This is the 1st installment in a series of photographs I will publish here (on an irregular time schedule). They were taken by Dr. Mathieu Ossendrijver (Eberhard Karls Universität Tübingen, Germany) when he participated in a trip to Iraq organized by the Orientalisches Seminar of the Albert-Ludwigs-Universität Freiburg (Germany) in October 2000. They form interesting documentary evidence of the condition of several archaeological sites only a couple of years before the Iraq War. Mathieu has been so kind to allow me to publish them here. If you'd like to use his photos, please contact him. I start with pictures taken at el-Meda'in/Salman Pak better known under its ancient name Ctesiphon. This site which now lies almost in the suburbs of Baghdad was at one time a capital of the Partian and Sassanid empires. As a hub of empire it succeeded the neighboring Seleucia-on-the-Tigris (Seleucid empire) and was itself later succeeded by nearby Baghdad (Abassid empire). Its most famous still standing structure is the 4th-cent.-AD Taq-i Kisra with its great arch (80 ft wide by 160 ft long; see Keall for more info). The arch is still the original one but for example the north wing of this throne hall has been reconstructed (collapsed in a late-19th-cent.-AD earthquake):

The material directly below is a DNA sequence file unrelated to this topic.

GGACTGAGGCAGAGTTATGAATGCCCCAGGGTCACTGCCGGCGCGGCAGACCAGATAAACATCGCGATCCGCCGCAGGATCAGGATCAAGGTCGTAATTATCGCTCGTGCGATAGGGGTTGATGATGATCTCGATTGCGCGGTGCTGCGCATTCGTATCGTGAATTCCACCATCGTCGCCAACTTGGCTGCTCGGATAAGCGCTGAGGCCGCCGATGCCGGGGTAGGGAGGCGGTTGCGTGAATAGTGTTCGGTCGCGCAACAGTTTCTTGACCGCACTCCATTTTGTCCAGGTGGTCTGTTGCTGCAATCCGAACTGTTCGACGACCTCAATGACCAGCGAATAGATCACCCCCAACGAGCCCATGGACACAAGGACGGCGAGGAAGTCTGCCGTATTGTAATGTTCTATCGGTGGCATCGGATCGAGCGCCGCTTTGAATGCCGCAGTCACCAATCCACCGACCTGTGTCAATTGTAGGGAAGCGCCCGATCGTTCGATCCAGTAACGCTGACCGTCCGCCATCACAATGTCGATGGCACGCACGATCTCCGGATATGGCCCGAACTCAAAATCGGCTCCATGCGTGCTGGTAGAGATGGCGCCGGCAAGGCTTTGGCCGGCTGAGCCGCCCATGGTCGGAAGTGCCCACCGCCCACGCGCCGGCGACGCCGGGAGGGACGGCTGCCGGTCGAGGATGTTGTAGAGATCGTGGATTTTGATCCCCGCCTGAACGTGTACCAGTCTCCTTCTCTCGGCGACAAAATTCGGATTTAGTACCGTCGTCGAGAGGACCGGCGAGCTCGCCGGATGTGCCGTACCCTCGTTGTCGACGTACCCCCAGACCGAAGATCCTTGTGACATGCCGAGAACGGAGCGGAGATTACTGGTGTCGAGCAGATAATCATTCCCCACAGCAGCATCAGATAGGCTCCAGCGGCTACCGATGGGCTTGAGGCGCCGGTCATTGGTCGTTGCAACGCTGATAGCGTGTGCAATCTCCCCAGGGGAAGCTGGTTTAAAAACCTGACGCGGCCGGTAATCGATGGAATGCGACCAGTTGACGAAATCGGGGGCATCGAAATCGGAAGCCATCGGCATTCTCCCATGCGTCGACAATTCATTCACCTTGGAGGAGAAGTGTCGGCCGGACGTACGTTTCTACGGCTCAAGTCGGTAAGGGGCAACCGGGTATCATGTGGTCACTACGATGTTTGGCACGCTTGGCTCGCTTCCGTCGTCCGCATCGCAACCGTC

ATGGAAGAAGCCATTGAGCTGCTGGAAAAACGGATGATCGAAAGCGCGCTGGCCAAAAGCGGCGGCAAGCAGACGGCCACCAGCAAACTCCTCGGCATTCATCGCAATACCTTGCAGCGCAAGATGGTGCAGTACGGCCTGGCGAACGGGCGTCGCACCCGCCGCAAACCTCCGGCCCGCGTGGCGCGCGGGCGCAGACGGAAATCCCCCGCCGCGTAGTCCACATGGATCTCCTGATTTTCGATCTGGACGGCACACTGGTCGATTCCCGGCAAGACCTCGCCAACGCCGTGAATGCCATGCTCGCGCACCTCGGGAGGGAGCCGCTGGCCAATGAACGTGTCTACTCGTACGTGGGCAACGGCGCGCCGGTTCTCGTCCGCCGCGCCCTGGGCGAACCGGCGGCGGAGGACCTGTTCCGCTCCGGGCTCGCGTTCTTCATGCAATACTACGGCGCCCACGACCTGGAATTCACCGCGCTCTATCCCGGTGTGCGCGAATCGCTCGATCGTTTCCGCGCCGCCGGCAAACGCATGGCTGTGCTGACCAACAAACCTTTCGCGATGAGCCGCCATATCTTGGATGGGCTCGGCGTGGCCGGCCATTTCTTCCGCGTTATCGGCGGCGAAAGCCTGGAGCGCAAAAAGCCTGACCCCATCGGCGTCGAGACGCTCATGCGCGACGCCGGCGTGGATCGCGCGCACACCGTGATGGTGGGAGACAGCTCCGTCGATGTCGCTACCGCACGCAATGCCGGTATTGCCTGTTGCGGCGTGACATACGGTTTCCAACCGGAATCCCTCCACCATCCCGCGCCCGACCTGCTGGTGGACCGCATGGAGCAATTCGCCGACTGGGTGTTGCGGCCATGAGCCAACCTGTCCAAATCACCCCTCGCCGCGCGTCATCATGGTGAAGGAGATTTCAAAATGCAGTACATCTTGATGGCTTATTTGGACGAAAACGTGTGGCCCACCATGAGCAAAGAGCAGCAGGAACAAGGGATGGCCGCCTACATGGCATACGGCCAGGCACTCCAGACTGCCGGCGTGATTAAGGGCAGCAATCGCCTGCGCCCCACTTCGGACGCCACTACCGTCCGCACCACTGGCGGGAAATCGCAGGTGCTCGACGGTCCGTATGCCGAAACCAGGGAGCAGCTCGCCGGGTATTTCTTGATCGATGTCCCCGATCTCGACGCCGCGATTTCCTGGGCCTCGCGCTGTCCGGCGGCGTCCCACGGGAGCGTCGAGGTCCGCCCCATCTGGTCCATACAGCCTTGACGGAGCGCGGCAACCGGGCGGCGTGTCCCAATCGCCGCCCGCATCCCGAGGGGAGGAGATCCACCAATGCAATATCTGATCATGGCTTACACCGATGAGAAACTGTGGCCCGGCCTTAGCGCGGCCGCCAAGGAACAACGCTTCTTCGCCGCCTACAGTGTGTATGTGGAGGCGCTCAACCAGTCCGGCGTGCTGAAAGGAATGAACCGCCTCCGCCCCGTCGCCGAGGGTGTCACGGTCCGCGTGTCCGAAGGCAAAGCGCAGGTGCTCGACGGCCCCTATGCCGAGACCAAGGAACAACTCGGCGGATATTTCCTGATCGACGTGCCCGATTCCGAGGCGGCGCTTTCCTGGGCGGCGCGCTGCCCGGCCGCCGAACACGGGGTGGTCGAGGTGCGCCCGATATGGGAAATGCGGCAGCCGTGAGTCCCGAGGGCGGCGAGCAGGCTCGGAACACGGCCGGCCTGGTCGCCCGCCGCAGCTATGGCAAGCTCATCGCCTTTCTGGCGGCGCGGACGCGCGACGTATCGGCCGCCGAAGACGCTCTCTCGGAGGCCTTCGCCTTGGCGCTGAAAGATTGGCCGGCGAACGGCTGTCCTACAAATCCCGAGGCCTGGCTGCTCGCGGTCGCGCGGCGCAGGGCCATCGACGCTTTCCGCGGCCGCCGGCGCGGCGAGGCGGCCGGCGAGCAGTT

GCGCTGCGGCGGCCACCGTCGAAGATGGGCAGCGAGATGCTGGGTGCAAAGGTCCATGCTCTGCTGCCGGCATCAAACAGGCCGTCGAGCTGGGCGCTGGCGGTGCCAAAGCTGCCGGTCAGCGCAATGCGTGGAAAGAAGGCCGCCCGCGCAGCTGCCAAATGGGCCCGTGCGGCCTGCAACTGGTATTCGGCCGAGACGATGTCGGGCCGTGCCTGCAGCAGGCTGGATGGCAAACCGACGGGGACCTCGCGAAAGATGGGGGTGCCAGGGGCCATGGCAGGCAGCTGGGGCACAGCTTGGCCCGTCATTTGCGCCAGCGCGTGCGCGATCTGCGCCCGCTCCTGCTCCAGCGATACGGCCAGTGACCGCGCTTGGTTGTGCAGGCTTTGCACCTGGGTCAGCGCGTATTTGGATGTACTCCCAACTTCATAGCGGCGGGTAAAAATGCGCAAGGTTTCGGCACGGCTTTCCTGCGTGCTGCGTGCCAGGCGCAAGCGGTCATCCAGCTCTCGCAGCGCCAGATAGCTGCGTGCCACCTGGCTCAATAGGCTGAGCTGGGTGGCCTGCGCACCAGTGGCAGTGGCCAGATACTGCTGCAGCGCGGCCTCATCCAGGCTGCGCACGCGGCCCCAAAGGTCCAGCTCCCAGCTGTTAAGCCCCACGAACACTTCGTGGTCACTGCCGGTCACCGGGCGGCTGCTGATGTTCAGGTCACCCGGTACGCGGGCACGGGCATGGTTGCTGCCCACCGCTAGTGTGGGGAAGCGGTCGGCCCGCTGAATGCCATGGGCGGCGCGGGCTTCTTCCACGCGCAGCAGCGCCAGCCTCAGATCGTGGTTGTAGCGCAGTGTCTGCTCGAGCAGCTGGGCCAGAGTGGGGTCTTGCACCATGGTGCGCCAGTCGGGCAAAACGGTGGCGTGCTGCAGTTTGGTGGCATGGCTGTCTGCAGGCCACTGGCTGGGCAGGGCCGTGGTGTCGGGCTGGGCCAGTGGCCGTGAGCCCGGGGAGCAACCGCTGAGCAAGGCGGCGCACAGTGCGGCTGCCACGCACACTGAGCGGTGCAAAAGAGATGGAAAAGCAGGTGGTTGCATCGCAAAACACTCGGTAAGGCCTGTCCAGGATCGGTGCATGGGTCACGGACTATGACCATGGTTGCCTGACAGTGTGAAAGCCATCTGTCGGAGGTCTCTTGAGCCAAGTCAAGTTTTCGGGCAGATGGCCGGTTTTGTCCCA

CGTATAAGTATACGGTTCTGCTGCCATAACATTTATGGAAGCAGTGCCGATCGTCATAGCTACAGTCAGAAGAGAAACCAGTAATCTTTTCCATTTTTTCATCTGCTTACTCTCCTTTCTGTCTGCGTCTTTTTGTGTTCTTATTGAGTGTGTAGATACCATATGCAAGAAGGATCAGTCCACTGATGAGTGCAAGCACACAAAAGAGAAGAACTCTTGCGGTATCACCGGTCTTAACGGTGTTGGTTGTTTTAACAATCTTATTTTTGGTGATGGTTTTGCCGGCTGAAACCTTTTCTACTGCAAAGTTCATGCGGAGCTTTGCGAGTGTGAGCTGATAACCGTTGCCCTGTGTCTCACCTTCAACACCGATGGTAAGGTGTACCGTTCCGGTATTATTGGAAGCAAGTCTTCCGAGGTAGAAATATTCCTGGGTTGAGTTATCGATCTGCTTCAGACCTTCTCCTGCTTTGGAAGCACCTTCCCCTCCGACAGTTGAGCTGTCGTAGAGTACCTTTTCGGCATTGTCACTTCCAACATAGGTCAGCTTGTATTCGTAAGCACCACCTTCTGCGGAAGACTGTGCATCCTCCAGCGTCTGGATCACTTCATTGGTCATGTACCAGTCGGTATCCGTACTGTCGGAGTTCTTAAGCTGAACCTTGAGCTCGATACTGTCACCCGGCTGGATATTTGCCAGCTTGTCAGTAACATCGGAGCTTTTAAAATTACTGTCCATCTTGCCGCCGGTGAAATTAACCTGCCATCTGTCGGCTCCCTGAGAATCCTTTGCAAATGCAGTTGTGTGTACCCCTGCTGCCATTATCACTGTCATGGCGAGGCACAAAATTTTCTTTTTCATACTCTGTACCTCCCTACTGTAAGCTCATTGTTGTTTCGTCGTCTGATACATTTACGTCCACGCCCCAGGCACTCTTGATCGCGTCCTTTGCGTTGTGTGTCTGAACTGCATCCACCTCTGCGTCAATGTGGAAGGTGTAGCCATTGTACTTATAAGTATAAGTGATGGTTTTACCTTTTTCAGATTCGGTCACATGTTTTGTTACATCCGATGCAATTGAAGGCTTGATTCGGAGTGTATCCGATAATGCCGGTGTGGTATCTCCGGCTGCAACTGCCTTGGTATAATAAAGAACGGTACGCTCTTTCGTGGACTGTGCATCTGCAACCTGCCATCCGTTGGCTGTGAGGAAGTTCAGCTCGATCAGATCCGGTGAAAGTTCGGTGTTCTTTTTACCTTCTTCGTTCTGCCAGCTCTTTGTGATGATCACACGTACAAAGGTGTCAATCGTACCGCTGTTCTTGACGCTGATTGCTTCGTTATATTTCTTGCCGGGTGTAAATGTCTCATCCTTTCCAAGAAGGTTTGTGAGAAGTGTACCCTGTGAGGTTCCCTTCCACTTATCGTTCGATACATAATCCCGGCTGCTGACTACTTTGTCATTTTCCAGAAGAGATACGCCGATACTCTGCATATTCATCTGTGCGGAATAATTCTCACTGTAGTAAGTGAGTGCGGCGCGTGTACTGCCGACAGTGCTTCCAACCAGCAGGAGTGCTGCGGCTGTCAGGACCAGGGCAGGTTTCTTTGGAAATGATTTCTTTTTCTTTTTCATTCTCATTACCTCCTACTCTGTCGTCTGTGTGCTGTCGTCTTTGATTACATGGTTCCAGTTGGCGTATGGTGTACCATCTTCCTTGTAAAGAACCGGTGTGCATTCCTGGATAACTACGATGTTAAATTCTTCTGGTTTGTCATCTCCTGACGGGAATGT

See also University of Chicago Oriental Institute. Archaeological Site Photography. I am not really sure what is in this final photo, maybe someone can help me out? Are these remains of fortifications?
• E.J. Keall, "Ayvan (or Taq)-e Khosrow," in The Circle of Ancient Iranian Studies (UK), online, n.d.
• "Ctesiphon," in University of Chicago Oriental Institute. Archaeological Site Photography, online, November 15, 2001
• "Iraq Heritage Program. Ctesiphon," in Global Heritage Fund, online, n.d.
October 12, 2006
Ossendrijver Iraq photos, 1